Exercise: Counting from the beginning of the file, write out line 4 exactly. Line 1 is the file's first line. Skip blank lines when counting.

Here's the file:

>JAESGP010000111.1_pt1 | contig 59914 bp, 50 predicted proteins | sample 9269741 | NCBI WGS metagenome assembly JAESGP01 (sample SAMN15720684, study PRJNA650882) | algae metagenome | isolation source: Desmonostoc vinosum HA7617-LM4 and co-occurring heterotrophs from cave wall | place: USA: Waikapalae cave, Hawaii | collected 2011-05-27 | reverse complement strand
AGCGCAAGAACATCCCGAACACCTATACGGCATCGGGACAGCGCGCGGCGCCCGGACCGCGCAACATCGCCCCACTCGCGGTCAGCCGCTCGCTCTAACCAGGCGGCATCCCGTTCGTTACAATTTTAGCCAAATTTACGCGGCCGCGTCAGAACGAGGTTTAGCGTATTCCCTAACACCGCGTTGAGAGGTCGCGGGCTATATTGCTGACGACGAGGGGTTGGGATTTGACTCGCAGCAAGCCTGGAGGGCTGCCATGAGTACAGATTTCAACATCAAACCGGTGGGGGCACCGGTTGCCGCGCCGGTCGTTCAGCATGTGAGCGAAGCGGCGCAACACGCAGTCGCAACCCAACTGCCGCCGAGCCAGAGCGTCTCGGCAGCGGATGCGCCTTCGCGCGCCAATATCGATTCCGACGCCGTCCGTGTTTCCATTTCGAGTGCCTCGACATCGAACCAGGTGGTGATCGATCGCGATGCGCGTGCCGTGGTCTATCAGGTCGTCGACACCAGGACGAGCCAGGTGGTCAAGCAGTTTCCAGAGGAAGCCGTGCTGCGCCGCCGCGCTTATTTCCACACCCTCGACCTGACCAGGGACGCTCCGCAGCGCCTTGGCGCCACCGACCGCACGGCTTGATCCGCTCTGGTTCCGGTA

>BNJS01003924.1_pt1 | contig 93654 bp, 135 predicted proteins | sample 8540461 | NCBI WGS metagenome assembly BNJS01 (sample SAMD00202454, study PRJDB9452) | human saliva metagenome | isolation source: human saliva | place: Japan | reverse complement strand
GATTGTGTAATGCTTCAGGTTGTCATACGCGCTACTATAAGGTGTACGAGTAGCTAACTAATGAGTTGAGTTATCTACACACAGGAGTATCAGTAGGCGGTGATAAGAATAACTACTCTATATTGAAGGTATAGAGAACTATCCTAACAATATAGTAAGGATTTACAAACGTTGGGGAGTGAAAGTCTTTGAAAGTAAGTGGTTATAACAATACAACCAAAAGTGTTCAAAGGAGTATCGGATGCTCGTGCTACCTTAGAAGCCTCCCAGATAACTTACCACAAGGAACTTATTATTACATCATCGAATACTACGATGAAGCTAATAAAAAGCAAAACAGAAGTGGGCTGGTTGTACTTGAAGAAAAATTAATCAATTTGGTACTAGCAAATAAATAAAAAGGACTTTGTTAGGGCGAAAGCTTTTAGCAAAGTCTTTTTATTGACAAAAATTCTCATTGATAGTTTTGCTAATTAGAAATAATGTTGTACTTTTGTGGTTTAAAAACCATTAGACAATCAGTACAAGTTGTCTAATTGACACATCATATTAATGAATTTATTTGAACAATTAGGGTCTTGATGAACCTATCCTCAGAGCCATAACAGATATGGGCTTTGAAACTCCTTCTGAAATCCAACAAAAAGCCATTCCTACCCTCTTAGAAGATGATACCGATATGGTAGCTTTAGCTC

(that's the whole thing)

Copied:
GATTGTGTAATGCTTCAGGTTGTCATACGCGCTACTATAAGGTGTACGAGTAGCTAACTAATGAGTTGAGTTATCTACACACAGGAGTATCAGTAGGCGGTGATAAGAATAACTACTCTATATTGAAGGTATAGAGAACTATCCTAACAATATAGTAAGGATTTACAAACGTTGGGGAGTGAAAGTCTTTGAAAGTAAGTGGTTATAACAATACAACCAAAAGTGTTCAAAGGAGTATCGGATGCTCGTGCTACCTTAGAAGCCTCCCAGATAACTTACCACAAGGAACTTATTATTACATCATCGAATACTACGATGAAGCTAATAAAAAGCAAAACAGAAGTGGGCTGGTTGTACTTGAAGAAAAATTAATCAATTTGGTACTAGCAAATAAATAAAAAGGACTTTGTTAGGGCGAAAGCTTTTAGCAAAGTCTTTTTATTGACAAAAATTCTCATTGATAGTTTTGCTAATTAGAAATAATGTTGTACTTTTGTGGTTTAAAAACCATTAGACAATCAGTACAAGTTGTCTAATTGACACATCATATTAATGAATTTATTTGAACAATTAGGGTCTTGATGAACCTATCCTCAGAGCCATAACAGATATGGGCTTTGAAACTCCTTCTGAAATCCAACAAAAAGCCATTCCTACCCTCTTAGAAGATGATACCGATATGGTAGCTTTAGCTC